Europol identified 366 social media users close to Paris attacks

Agency monitors violent content on social media, deputy head tells forum in Dublin

Europol chief says reason for seeking accounts was pursuit of witnesses, who could say something about what was going on

Europol chief says reason for seeking accounts was pursuit of witnesses, who could say something about what was going on

 

Europol’s social media monitoring enabled it to identify 366 social media accounts operating in the vicinity during the Paris attacks, the deputy head of Europol has said.

Speaking at the Institute of International and European Affairs in Dublin, Wilhelm van Gemert, deputy director of the European law enforcement agency, said using geo-location technology, the agency was able to see how many people, at a certain moment, were on social media in the areas surroundings where attacks took place, on November 13th last year.

He said the reason for seeking the accounts was to look for witnesses, who could say something about what was going on. The information was provided to French police.

Social media was also useful during the attack on the Bataclan theatre, he said, because those inside who were using it, were able to make it clear to French police that they should not wait to enter the building.

Mr van Gemert spoke to institute members and invited guests about the role of Europol’s recently established European counter-terrorism centre and its internet referral unit, which deals with online terrorist propaganda and extremism.

He said Islamic State, also known as Isis, uses social media to bring fear, to glorify what it does and for recruiting. It might piggy back on events such as the world cup, he said.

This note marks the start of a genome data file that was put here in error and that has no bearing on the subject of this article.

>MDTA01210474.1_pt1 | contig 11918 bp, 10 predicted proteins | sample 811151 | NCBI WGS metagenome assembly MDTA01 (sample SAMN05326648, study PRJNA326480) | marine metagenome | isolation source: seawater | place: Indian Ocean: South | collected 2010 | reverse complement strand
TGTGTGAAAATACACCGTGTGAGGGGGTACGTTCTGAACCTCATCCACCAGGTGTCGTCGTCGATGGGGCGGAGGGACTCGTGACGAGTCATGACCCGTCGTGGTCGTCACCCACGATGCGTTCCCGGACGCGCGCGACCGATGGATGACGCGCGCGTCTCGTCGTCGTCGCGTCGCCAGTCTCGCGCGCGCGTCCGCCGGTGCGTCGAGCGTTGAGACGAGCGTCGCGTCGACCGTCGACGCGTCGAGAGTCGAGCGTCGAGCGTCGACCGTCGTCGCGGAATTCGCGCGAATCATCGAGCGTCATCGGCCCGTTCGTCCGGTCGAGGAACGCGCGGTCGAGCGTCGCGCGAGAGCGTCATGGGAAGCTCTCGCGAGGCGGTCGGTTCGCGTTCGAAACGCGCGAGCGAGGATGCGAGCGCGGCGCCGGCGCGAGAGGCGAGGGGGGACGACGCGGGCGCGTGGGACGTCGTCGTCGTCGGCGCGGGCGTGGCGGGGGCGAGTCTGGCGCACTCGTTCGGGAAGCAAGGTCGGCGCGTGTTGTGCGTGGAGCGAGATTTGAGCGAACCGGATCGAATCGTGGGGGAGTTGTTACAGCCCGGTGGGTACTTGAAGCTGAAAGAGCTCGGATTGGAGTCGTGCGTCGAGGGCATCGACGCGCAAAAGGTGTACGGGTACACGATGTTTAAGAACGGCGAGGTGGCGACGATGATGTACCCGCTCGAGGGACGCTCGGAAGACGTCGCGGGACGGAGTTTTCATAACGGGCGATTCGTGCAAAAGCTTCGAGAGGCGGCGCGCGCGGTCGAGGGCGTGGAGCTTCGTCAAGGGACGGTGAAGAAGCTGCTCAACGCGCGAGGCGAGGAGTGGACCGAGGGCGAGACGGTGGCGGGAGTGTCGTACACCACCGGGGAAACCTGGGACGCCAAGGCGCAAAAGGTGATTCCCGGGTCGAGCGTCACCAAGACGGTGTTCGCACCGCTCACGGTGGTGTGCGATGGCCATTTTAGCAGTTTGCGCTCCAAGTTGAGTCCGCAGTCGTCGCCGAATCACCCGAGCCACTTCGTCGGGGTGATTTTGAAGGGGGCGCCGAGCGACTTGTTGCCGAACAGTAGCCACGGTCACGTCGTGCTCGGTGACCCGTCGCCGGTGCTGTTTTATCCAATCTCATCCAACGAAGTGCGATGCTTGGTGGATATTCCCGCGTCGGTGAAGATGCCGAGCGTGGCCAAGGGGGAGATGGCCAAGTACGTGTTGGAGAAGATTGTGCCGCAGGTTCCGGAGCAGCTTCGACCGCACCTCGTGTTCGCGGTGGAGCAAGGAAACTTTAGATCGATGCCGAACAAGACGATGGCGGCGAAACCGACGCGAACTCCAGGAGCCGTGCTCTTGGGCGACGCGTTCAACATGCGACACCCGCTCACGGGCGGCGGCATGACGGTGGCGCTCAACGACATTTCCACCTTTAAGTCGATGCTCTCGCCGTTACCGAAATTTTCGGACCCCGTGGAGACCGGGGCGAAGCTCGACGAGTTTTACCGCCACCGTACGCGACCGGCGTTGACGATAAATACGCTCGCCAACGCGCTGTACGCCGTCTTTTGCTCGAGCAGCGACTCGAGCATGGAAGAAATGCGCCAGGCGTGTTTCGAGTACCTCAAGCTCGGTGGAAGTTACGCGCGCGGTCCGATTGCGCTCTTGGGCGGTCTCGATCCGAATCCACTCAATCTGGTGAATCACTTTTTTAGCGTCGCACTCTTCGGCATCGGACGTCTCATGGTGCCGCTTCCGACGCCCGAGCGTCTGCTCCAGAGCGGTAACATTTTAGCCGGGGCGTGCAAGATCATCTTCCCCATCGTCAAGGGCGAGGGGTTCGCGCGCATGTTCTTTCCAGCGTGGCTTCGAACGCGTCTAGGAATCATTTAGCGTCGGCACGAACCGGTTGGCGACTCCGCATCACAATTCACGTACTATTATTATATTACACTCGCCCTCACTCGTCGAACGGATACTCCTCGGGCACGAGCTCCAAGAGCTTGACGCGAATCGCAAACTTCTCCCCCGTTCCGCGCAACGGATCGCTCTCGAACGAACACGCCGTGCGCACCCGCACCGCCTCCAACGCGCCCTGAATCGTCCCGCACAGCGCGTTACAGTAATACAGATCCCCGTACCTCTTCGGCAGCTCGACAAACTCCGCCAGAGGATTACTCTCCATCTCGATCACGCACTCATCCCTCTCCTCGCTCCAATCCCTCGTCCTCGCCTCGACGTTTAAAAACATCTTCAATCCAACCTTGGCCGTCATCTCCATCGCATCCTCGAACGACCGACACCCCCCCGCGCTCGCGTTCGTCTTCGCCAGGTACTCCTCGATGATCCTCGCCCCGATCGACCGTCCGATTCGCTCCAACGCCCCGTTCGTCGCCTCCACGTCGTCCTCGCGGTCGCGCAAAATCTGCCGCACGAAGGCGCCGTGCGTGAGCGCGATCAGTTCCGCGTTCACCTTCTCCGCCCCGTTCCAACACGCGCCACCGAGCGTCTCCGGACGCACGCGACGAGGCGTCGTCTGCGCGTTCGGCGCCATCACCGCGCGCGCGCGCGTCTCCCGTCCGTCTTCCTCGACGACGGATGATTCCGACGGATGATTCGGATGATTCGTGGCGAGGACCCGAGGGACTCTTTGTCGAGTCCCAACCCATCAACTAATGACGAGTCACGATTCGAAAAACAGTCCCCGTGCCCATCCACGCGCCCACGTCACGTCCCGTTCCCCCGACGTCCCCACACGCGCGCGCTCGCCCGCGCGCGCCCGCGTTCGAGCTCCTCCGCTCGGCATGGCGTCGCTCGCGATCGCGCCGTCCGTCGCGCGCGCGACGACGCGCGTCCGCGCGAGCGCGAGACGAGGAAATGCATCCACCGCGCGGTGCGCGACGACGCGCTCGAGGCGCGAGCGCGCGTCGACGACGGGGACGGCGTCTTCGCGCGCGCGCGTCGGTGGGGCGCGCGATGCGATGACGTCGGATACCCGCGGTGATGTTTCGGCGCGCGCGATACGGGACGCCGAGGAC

Providers

Europol’s internet referral unit, which has been operating for six months, flags violent content on the internet to service providers and points out that it is not in agreement with their terms of reference, and providers take down the content.

“In just the last weeks, we referred 2,000 messages of which 88 per cent were taken down by providers,” said Mr van Gemert.

He also highlighted the lessons learned by the Paris attacks, which he described as the most serious threat to Europe in 10 years, and said they showed Isis could “strike at any time on any chosen target”. They had a strong preference for soft targets instead of state targets, he said, and had the capability to plan and act on their plans.

He said Europol believed local operators continue to choose targets, and operations are not directed from outside. Those involved in the Paris attacks were people who had been “radicalised in our own countries”, who came from migration, and who had left European countries and then returned after a number of years to carry out attacks, he said.

Mr van Gemert also said terrorists backgrounds had changed and some of the attackers in Paris had links with organised crime. It was “not so much religious” and peer pressure was an element.